The View From Here: Talking Turkey

Volodymyr Kish.

Some months ago while surfing through the prolific content that Netflix offers through its video streaming services, I stumbled across an interesting Turkish historical drama series titled “Dirilis: Ertugrul” (Resurrection: Ertugrul). Because it had English subtitles, and I have a lifelong passion for history, I decided to give it a go.

Ertugrul was a 13th century “Bey” or tribal chieftain of the Oghuz Turkic Kayi tribe, who had fled their homeland in eastern Iran to escape the savage onslaught of the Mongols. They settled in Anatolia, now modern-day Turkey. Ertugrul is important in Turkish history because his son Osman is generally acknowledged as the founder of what we know as the Ottoman Empire.

The series is a well-crafted and well-acted historical drama that depicts early Turkish history, as the inhabitants of that time struggled with both European Crusader invasions from the west as well as Mongol incursions from the east. It is unabashedly nationalistic and presents that history from a very Islamist point of view. Needless to say, both the Crusaders and the Mongols are portrayed in a most unflattering way. I found this series fascinating, as it provides a useful counterpoint to the histories we have been taught about those events that obviously have been biased by a very European and Christian perspective. Whether we realize it or not, most histories are written from the biased perspective of the writer of those histories, and often paint a quite distorted picture of what actually happened. As the old adage goes, history is written by the victors.

This series has been wildly popular in Turkey in the past few years as it has undergone a strong nationalist re-awakening under populist conservative and Islamist strongman President Erdogan. There is certainly a strong nostalgia for the heyday of the Ottoman Empire which was one of the most powerful states in the world for many centuries.

As we all know, the Ottoman Empire also played a major role in Ukrainian history as well. After the Golden Horde swept into Kyiv-Rus, a khanate was established in what is now Crimea and southern Ukraine. The Mongols who settled there became intermingled with the local ethnic groups such as the Cumans, Goths, Pechenegs, Kipchaks, and others, and eventually became the ethnic group that we now call the Crimean Tatars. As the power of the Mongols waned, the Crimean Tatars became vassals of the rapidly expanding Ottoman Empire.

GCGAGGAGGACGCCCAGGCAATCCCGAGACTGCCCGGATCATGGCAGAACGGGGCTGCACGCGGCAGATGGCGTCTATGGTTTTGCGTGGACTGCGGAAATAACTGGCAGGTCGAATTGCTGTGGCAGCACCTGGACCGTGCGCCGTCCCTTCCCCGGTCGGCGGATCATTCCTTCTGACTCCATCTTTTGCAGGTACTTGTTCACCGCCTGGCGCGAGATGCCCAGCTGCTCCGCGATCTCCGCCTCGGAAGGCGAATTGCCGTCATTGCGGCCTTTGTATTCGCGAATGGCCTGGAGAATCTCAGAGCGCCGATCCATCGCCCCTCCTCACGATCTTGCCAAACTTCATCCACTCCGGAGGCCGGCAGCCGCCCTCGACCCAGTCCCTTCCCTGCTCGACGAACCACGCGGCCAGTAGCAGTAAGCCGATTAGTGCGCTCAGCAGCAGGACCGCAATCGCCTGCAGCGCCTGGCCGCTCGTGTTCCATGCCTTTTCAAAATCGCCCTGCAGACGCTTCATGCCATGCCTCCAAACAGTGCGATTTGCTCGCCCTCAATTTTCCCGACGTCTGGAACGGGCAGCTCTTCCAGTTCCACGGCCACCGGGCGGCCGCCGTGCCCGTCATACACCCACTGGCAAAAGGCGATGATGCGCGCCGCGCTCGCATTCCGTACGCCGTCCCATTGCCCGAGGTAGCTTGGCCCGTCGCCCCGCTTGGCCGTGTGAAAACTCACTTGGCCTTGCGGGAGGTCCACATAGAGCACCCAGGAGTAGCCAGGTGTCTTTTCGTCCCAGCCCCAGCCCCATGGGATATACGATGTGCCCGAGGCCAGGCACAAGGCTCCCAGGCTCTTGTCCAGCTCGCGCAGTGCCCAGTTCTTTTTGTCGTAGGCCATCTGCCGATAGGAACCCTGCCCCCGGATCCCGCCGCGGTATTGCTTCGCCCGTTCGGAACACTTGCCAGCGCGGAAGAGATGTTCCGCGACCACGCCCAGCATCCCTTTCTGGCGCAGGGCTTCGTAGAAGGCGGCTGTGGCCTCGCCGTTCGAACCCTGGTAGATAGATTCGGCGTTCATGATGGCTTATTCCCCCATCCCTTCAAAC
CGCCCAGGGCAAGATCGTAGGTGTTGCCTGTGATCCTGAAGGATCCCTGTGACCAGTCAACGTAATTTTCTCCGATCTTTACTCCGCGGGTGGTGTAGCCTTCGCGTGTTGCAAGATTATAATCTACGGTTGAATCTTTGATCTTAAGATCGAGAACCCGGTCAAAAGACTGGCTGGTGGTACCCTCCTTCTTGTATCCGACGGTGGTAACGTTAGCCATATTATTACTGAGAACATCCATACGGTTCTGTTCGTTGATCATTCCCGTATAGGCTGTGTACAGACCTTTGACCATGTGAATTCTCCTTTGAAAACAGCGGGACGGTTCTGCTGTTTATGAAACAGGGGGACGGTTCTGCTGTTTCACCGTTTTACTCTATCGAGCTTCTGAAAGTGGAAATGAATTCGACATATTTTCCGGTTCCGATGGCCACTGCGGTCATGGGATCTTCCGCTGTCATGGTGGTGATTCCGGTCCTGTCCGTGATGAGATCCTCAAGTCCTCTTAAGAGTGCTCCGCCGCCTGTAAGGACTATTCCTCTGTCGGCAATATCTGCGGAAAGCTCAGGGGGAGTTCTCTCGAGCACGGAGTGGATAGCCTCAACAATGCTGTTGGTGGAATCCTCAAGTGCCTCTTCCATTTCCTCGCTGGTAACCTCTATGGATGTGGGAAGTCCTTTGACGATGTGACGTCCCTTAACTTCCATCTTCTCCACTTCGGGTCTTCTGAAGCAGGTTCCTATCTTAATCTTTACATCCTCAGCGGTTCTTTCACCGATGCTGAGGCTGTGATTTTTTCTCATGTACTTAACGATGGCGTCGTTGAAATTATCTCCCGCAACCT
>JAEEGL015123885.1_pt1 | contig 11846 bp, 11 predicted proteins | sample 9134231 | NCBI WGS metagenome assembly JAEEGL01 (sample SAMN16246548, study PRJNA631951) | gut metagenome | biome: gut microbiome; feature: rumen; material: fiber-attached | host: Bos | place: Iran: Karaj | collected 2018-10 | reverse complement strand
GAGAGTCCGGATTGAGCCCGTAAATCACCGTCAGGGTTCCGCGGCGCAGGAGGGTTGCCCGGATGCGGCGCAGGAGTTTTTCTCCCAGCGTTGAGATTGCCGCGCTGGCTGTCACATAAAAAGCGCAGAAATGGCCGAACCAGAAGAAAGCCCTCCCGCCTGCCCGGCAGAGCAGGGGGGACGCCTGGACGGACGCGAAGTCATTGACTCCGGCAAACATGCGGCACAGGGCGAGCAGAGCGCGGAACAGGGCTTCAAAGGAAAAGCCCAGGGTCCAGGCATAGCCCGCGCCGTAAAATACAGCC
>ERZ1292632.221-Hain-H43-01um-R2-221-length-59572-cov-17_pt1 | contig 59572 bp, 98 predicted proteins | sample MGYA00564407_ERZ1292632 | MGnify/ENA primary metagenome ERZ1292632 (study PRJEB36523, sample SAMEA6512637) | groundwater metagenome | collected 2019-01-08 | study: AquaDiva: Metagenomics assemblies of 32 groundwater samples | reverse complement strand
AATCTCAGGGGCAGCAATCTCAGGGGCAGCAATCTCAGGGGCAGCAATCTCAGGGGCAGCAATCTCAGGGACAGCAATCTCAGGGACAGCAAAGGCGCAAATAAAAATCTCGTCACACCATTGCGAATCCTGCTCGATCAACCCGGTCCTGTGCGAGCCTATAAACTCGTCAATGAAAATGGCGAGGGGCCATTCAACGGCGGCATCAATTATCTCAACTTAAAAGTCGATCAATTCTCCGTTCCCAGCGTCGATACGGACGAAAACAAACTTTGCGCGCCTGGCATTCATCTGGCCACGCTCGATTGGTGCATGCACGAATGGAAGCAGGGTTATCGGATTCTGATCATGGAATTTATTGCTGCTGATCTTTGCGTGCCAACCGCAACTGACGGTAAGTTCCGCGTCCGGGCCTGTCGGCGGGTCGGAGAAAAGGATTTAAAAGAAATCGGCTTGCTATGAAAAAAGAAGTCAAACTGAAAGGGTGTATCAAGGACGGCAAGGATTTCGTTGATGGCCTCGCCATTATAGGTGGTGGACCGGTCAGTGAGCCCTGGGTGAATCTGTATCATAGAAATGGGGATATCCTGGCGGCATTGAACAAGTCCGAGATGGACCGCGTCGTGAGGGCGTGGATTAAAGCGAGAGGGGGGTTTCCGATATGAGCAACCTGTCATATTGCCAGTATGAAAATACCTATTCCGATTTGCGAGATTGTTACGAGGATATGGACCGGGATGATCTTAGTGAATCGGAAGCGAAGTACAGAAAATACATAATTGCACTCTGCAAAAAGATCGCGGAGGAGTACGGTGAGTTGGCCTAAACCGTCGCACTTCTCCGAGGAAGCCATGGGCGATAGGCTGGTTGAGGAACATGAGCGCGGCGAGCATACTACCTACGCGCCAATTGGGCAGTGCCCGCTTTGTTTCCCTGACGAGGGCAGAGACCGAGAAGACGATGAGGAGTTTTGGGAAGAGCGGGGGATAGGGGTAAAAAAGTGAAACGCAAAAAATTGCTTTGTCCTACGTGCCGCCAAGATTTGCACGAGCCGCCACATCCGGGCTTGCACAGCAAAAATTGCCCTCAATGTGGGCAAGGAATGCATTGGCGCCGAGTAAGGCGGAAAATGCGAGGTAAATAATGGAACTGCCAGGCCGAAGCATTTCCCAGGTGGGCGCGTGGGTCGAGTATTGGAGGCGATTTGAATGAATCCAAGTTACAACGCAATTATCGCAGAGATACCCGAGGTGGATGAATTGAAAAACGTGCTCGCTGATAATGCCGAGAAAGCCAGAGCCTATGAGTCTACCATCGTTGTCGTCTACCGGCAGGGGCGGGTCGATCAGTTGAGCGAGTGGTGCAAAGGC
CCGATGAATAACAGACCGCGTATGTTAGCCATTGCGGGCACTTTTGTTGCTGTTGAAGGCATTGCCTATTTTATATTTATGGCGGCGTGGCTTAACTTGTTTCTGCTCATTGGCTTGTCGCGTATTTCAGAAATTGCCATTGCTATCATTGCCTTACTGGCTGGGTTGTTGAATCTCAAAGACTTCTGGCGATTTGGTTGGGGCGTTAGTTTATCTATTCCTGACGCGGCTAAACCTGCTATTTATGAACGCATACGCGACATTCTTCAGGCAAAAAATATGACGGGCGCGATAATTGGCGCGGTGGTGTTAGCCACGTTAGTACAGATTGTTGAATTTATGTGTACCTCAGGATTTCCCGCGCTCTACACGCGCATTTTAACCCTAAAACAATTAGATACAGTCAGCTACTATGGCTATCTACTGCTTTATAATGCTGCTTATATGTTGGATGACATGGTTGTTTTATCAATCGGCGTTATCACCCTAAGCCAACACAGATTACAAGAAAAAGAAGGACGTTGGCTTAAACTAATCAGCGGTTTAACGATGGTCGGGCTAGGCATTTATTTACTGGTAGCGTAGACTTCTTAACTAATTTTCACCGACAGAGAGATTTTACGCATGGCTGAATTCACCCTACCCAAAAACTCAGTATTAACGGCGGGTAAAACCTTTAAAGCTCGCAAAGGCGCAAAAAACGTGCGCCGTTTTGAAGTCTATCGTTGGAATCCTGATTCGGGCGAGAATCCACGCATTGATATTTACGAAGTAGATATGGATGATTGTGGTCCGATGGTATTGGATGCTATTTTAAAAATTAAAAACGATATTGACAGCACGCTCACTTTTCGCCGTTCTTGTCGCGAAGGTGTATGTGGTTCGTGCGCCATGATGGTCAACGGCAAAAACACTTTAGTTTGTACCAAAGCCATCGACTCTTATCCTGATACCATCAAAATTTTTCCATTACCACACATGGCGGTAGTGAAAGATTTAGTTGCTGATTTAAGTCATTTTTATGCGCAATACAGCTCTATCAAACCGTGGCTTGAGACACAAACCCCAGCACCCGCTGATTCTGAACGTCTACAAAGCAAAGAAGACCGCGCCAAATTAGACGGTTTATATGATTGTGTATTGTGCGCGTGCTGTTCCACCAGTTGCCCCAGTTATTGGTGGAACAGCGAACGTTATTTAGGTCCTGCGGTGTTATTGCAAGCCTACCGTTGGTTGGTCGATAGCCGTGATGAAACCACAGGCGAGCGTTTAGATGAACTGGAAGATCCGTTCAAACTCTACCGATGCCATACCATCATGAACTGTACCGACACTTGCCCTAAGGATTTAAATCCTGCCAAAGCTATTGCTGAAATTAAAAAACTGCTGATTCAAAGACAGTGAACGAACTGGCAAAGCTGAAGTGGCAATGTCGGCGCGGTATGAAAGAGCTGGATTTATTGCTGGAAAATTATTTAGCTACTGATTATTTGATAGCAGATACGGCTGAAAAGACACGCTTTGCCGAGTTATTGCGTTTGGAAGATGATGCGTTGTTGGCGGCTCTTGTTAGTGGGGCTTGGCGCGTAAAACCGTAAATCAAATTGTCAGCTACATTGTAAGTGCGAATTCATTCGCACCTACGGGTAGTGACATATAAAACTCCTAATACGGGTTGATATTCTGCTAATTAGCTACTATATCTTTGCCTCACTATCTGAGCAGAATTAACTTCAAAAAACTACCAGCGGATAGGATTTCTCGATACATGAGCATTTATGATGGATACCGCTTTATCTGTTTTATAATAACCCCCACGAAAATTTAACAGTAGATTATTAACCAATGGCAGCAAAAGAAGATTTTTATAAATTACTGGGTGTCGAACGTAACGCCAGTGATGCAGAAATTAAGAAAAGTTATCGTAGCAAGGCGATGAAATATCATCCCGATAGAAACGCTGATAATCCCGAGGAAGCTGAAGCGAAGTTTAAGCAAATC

Between the fifteenth and eighteenth centuries, there was frequent conflict between the expansionist Ottomans and their northern Slavic neighbours, namely the Ukrainian Kozak state, the Poles and the Russians. For centuries Tatars would raid their northern neighbours, primarily to feed a thriving slave trade that flowed through Crimean ports to the big cities of the Ottoman Empire. The Ukrainian Kozaks would, in retaliation, stage major raids on Ottoman centers along the coasts of the Black Sea.

I was reminded of all this in recent weeks, because newly elected Ukrainian President Zelenskyy paid a state visit to Turkey for talks with President Erdogan. Turkey is important to Ukraine, not only because it is a major trading partner, but also because it is a strategic neighbor, and could play a significant role in Ukraine’s problems with Russia. Because of the history described earlier, Turkey has always had a strong relationship with Crimea’s Tatars, and at the time strongly condemned Russia’s annexation of the Crimean Peninsula. Ukraine would dearly love to have Turkey strongly on its side in its dealing with Russia.

During the recent state visit, President Erdogan did reinforce his county’s position that the Crimean takeover was illegal. However, Erdogan has also been playing a bigger geopolitical game that is worrisome for Ukraine. Since crushing his opposition and consolidating his power through strong-arm tactics that have dismayed his NATO allies, Turkey has been much criticized by Europe and the west for its human rights abuses, leading to sanctions and a significant drop in foreign investment. In response, Erdogan has brazenly been trying to re-establish warmer relations with Putin and Russia. This is a game that could have serious consequences for Ukraine.

It would seem that all those conflicts from all those centuries ago are still having an impact on modern day politics.

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